‘Compassion’ needed in exams switchover

First published in News

A LEADING Bolton headteacher has called for more compassion for current secondary school pupils as plans to launch a new exam system were revealed.

Education Secretary Michael Gove and Deputy Prime Minister Nick Clegg have launched plans for the English Baccalaureate Certificate (EBacc) to replace GCSEs in the biggest overhaul of secondary school testing for a generation.

The shake-up will mean a single end-of-course exam, fewer top grades and one exam board for each subject.

Current year seven pupils, who began secondary school this month, will be the first to take the revised exams in 2017.

John Porteous, chairman of Bolton Secondary Heads Executive and head of Turton School, said staff would work with the new system.

But he warned that discrediting the current system was damaging to the “morale” of the four year groups who are yet to sit their GCSEs.

He added: “If new exams are being introduced, there are many reasons that could be used to explain this.

“Instead, a lot of effort has been wasted trying to discredit the current GCSE examinations.

“A little more thought and compassion for those on the receiving end of the rhetoric would be welcome.”

The changes follow concerns about falling standards since the introduction of GCSEs in the late 1980s.

They will bring an end to modular and rolling assessments, putting a stronger emphasis on the traditional exam at the end of two years of study.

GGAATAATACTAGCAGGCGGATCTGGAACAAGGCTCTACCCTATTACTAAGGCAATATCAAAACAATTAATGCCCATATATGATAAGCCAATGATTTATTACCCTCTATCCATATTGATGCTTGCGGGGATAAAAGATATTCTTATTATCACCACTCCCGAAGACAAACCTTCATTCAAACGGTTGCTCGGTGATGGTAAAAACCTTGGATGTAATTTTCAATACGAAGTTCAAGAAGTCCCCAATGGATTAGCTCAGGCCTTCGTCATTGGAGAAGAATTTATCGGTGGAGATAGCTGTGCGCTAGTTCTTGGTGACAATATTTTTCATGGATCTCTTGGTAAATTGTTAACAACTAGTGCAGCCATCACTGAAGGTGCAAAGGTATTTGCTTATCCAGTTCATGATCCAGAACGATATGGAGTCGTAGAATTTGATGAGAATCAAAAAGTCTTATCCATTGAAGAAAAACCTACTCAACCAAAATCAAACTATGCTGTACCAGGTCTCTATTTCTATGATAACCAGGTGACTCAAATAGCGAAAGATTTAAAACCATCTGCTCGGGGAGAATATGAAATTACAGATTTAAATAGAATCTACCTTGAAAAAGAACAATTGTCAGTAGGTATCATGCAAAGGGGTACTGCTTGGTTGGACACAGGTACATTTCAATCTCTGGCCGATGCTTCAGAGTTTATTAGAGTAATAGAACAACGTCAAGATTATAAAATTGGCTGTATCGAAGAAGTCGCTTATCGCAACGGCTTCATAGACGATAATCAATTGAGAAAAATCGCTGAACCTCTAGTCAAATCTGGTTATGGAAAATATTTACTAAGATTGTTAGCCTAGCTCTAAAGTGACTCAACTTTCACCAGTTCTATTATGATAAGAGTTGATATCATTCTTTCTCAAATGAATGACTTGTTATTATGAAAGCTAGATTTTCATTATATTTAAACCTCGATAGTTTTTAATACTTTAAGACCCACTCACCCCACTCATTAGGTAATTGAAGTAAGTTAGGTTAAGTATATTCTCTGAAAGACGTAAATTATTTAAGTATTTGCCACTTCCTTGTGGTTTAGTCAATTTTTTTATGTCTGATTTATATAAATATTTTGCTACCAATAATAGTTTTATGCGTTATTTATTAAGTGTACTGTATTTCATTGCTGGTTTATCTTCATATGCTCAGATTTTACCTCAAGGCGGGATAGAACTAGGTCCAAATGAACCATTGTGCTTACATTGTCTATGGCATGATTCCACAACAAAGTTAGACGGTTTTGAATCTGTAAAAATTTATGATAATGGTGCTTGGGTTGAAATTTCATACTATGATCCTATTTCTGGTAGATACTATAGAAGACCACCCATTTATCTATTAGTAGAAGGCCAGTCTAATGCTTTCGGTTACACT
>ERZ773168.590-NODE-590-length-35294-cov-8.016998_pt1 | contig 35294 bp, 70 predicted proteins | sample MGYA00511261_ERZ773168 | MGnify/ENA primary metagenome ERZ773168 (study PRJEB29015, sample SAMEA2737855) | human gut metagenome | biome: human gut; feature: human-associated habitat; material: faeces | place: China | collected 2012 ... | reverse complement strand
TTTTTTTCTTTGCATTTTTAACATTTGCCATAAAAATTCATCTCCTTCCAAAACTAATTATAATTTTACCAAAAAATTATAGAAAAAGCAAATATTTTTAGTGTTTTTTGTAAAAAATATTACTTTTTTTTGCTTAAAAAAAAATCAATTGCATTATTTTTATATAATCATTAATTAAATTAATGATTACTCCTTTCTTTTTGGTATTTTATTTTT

The proportion of top grades awarded will also be limited.

Mr Gove had originally planned a return to a twotier O-level-style system, but the plans were scrapped after protests from the Liberal Democrats, including Mr Clegg.

Philip Britton, headmaster of Bolton School Boys’ Division, said the changes were ignoring “deep-rooted problems”

with exams.

He also raised concerns about getting rid of the module system which, he said, enabled people of different “motivations, abilities and aptitudes” to remain in formal education.

He added: “Moving to one exam for all seems to be the least sensible way of moving forward.

“Standards will only be maintained if quality staff are engaged in setting and marking exams, if sensible procedures are in place for grade boundaries and proper mechanisms for appeal are introduced.”

Comments (1)

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4:09pm Tue 18 Sep 12

denraw says...

I was at Secondary school in the 1950s around the time of the changeover from School Certificate to O Levels. There were no thoughts of compassion in my days. We were just told to get on with it and we did.
I was at Secondary school in the 1950s around the time of the changeover from School Certificate to O Levels. There were no thoughts of compassion in my days. We were just told to get on with it and we did. denraw
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